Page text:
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Buffalo death toll rises, making snow storm deadliest in more than 4 decades

Claire ThorntonCady StantonChristal Hayesn USA TODAY

More snow fell in Buffalo on Tuesday after a historic and brutal winter storm buried the region and left deaths mounting as the blizzard became the region's deadliest storm in more than four decades.

Already overwhelmed with a historic death toll, widespread power outages, and a driving ban that's being enforced by military police, western New York saw another inch of snow, the National Weather Service said.

“This is not the end yet,” said Erie County Executive Mark Poloncarz, calling the blizzard “the worst storm probably in our lifetime.”

The storm system, which began before Christmas, pounded Buffalo with more than 50 inches of snow in recent days. While snow buried the city, conditions went from bad to worse with frigid temperatures and extreme winds — with gusts measured stronger than 70 mph, according to the National Weather Service.

Poloncarz confirmed the storm-related death toll in the county rose to 31 Tuesday evening, with the dead being found in cars, homes, and snowbanks. The toll surpassed the number of deaths seen during the historic Blizzard of 1977 — remembered as the worst storm in the area's history after killing 29 people in an area known for harsh winter weather.

A driving ban remained in effect for the city as of Tuesday, and National Guard military police were sent to manage traffic because many residents are defying the ban, Poloncarz said. Crews were working to clear roads that are still blocked to create pathways for emergency vehicles.

“People just are ignoring the driving ban. I don’t know what to say at this point," Poloncarz said. "I'm begging: Stay home."

Conditions across the country weren't much better with fierce winter conditions trapping people in homes from Maine to Washington state and causing mass flight cancellations, with a mounting death toll across the US of more than 50.

Storm surpasses death toll in 1977 Buffalo-area blizzard

The growing death toll in the Buffalo area reached a grim milestone Tuesday after it surpassed the death toll in the Blizzard of 1977 — widely regarded as the region's worst storm in recent history.

The blizzard in January 1977 killed 29 people over four days, including 12 who were found frozen in stranded cars, The Associated Press reported.

The storm featured surprisingly little snowfall, only about 12 inches in Buffalo, but brought sustained, deadly cold temperatures into the area for weeks. The area saw blizzard-condition winds for nine consecutive hours and had zero visibility for 13 consecutive hours.

Powerful winds instead blew loose snow from previous storms that winter from frozen Lake Erie onto land, creating huge snowdrifts and fully burying houses and cars alike.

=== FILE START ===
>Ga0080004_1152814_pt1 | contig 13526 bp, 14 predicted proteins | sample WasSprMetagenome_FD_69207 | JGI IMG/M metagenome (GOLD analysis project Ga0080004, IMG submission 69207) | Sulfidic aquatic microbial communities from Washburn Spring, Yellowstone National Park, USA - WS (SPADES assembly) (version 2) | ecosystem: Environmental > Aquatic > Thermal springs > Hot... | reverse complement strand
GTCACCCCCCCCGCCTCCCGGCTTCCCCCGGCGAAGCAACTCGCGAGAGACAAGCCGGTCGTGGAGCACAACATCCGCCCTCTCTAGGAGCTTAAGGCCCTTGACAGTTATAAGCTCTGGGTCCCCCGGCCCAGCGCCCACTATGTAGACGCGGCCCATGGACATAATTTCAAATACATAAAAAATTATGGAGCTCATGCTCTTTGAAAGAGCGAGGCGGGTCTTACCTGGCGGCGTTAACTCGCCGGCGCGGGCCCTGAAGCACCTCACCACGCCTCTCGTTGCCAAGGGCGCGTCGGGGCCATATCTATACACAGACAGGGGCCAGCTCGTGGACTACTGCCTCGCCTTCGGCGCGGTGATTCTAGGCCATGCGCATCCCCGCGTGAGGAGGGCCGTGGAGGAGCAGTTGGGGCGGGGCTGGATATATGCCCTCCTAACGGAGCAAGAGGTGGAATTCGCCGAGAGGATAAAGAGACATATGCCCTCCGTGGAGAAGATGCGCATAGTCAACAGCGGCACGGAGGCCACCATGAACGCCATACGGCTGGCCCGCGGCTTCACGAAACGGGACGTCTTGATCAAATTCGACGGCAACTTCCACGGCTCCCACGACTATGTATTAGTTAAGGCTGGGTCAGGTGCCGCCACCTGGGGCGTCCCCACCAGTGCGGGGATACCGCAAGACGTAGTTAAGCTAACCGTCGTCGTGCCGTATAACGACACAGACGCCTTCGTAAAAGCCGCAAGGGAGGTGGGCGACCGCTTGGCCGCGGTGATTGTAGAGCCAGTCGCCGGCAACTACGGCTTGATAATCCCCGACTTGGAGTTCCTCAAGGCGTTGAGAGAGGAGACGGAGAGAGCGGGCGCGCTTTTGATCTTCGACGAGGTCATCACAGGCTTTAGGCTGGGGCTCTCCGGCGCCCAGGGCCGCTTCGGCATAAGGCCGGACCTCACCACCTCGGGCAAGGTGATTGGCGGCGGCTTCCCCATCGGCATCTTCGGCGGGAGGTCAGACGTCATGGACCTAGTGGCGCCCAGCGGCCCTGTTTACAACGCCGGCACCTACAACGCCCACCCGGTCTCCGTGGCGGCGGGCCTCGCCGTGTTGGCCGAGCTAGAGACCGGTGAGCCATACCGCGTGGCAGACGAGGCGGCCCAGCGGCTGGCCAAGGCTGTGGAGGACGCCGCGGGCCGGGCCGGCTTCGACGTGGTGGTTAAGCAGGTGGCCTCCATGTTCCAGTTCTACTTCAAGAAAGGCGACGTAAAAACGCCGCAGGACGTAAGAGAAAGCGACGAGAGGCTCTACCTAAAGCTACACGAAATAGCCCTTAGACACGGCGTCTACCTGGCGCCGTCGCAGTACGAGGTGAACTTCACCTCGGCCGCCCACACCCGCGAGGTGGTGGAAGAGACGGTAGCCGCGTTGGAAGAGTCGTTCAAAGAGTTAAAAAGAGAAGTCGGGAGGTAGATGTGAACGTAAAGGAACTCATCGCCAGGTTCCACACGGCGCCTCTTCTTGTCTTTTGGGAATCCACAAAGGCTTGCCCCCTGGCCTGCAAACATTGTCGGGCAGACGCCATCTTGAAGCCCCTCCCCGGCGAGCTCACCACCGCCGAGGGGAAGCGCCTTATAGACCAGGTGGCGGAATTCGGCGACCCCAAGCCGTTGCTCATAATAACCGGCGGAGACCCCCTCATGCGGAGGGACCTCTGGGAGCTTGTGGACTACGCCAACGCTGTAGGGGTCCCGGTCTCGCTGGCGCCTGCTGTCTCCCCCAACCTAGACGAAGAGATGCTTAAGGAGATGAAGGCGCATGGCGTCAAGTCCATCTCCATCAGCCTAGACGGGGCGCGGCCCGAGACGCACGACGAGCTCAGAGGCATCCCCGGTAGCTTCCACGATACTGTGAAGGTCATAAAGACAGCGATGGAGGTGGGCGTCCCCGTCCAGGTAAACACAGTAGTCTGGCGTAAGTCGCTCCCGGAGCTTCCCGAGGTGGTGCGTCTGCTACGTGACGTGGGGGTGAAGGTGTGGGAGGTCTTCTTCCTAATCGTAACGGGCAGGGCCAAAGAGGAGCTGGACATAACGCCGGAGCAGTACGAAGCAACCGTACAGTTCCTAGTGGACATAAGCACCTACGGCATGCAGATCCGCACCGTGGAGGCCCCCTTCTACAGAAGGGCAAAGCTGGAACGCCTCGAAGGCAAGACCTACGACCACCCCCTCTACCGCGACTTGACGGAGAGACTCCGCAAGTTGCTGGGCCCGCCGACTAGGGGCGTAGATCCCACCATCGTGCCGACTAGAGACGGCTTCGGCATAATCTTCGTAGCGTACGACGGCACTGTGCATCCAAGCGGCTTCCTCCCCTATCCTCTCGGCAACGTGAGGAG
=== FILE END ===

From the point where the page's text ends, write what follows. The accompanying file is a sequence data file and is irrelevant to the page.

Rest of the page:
"[The 1977] storm is the benchmark storm for the Buffalo area," Brian Thompson, a senior meteorologist at AccuWeather, told USA TODAY. "This storm certainly seems like it now has become the deadliest storm in the Buffalo area."

Thompson noted decades of blizzards across the U.S. that have left hundreds dead, including the 1993 Storm of the Century, which killed more than 300 people in more than a dozen states. It is regarded as the second-most costliest winter storm on record, according to federal weather records.

"You don't think these winter storms can kill so many people but they're just as deadly," Thompson added.

'The worst could be behind them': A thaw may be coming Wednesday

Some relief is in sight: On Wednesday, a warm front is expected to move across north-central New York, raising temperatures above freezing, forecasters say.

The warming will mark the beginning of the end of the miserable icy conditions across western New York, Thompson. Snow isn't in the immediate forecast and temperatures are expected to rise, staying in the 40s throughout next week.

"It looks like the worst could be behind them," Thompson said.

As temperatures rise, forecasters and local officials have noted a possible flood threat with the combination of melting snow and possible rain. Thompson said minor flooding was possible but temperatures in the 40s throughout next week would allow for a "slow burn" of the more than 50 inches of snow that fell the last four days. He added conditions would remain mostly dry, though some showers over the weekend could lead to minor isolated flooding.

Conditions across the country were also expected to warm, with some areas seeing temperatures 10 to 20 degrees above average, Thompson said.

"It's going to be a drastic switch, which is good and I'd guess welcome," he said.

Flight cancellations mount, Biden vows to hold airlines 'accountable'

More than 3,000 flights were canceled within, into or out of the U.S. for Tuesday as of about 8 a.m. Eastern time, according to FlightAware.

Flight cancellations by multiple airlines because of the storm have left thousands of travelers stranded at airports across the country.